Effective Enrollment and Retention Management

Unlike roles where leadership may operate at a high level and rely primarily on team reports, successful enrollment and retention management necessitates leaders’ direct engagement with data and active participation in day-to-day operations, according to administrators who have successfully delivered positive enrollment outcomes.

“What people don’t understand about [retention and enrollment management] is it’s not one of these administrative responsibilities where you can be at a 30,000-foot level and rely on your team to merely report. You have to get your hands dirty; roll up your sleeves.”

Another administrator told me that you cannot have an enrollment vice president who lives in Tennessee and commutes back and forth to the University, as UT was said to rely.

Equity Issues and Retention

Moreover, addressing enrollment and retention challenges in higher education is closely linked to resolving equity issues. Researchers indicate that the general decline in enrollment numbers has been particularly sharp among underrepresented groups. This insight aligns with the need for institutions to address equity gaps more aggressively.

In paying attention to the needs of underrepresented students and closing equity gaps, successful universities and colleges also reorient or modernize archaic faculty modes of thinking.

“Some faculty still think it’s a virtue to flunk everybody, and so we’ve examined high-failed gateway courses and had faculty go through workshops to interpret the data, redesign courses, and then track their progress towards decreasing them,” another source also told me.

These high-failure gateway courses disproportionately affect minority students. Therefore, institutions can significantly improve retention and success rates among their most vulnerable populations by transforming these courses through faculty workshops and data-driven redesigns.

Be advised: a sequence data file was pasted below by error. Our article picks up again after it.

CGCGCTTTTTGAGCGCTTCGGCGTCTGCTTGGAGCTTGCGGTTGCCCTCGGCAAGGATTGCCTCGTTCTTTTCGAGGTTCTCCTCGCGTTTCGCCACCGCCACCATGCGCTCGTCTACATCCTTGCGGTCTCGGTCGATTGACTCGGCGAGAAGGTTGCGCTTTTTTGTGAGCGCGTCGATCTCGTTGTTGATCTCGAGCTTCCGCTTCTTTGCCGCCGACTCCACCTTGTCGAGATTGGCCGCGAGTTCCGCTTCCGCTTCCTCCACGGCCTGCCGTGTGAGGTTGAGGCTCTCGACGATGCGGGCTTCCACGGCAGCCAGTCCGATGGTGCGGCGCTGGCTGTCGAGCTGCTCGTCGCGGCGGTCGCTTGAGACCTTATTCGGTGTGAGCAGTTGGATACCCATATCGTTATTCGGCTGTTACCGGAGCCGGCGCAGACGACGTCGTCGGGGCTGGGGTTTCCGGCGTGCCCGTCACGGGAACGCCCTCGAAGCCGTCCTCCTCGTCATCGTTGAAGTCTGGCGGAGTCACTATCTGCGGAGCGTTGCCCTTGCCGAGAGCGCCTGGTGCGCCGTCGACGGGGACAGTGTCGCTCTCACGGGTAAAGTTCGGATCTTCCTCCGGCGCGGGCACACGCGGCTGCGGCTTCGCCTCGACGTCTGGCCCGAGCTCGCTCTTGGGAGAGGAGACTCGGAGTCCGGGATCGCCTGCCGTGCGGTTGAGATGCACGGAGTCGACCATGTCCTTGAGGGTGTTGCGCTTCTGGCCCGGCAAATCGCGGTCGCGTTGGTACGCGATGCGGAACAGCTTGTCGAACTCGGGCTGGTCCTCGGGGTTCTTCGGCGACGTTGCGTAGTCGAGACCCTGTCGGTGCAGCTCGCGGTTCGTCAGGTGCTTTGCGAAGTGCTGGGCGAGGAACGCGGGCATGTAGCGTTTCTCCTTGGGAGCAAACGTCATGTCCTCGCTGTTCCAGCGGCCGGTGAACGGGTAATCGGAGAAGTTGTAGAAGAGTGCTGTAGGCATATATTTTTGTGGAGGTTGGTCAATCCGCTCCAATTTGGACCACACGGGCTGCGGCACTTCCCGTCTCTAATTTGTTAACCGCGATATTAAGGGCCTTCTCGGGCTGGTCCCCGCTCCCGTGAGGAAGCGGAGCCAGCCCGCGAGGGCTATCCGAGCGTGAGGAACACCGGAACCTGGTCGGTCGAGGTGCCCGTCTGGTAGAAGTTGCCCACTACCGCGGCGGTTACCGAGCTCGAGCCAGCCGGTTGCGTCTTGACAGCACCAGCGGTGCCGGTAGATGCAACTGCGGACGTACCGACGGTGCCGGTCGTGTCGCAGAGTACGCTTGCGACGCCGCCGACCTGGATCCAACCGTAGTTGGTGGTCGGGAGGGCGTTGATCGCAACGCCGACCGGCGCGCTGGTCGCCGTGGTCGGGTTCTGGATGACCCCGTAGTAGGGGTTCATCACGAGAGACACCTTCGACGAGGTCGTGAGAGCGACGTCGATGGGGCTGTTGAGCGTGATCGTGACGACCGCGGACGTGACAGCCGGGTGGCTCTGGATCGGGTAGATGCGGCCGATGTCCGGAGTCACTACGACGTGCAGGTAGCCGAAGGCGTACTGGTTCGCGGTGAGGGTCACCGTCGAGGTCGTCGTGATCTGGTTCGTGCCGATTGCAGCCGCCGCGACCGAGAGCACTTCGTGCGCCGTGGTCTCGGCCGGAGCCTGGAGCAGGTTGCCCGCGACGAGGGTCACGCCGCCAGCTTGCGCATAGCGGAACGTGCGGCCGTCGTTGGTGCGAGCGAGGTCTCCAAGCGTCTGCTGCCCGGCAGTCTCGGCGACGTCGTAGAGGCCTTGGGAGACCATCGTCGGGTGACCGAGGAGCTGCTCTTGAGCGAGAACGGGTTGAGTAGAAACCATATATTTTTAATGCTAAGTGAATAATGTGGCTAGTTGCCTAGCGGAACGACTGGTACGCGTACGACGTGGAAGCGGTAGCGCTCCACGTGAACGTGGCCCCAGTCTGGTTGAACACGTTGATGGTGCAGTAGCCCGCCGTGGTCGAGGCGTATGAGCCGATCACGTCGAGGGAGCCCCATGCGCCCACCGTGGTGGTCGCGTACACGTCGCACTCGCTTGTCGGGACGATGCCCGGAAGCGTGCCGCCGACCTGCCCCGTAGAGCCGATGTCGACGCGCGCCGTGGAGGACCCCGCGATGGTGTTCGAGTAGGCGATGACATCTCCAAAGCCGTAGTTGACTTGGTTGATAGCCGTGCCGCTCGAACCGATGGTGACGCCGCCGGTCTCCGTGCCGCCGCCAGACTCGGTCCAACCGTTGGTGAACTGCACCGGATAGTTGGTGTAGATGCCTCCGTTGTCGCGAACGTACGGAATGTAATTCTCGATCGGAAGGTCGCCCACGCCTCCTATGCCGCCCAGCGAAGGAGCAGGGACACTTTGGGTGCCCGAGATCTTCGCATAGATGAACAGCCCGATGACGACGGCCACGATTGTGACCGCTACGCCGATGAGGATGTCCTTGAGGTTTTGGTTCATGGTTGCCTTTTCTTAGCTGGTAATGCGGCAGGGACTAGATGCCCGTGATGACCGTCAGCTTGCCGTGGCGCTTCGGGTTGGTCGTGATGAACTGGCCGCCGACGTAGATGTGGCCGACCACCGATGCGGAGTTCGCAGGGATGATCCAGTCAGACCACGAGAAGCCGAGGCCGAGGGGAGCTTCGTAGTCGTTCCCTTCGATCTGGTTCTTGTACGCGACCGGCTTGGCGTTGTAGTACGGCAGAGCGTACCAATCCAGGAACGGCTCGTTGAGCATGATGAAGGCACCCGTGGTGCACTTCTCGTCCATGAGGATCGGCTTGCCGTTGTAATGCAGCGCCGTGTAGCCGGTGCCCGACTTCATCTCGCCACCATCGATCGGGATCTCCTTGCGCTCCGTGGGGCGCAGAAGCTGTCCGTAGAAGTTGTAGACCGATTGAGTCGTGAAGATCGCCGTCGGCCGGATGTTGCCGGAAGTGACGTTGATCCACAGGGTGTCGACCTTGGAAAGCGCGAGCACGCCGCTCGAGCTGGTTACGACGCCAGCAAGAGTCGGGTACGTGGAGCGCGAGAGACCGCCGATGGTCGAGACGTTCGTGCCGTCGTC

Another aspect of the equity issue linked to enrollment and retention became particularly evident at the University of Toledo, where the university halted scholarships for Black and Latino students following the recent Supreme Court ruling on admissions.

This decision sparked a substantial backlash from these communities, prompting them to consider setting up independent foundations to ensure funds are used to support educational opportunities specifically for their communities “as originally intended.”

Above all, addressing equity challenges in higher education requires a genuine commitment to understanding and meeting the diverse needs of the student body, thereby creating an inclusive environment that supports both enrollment and retention.

Future Directions

Dr. Postel’s departure is undoubtedly a significant change, but it also presents an opportunity for fresh perspectives at the helm of the University of Toledo.

The challenges are stark, as highlighted by former Toledo Mayor Carty Finkbeiner, who noted the city’s economic struggles and their impact on the university.

Therefore, Postel’s successor must engage, immerse, and “spend a lot of time listening” to understand the institution’s complexities to navigate it toward a more sustainable and prosperous future.

With “engaged leadership,” UT can ensure it remains a vital part of not only the Toledo community but also the broader landscape of higher education.

Contact Rev. Donald Perryman, PhD, at drdlperryman@centerofhopebaptist.org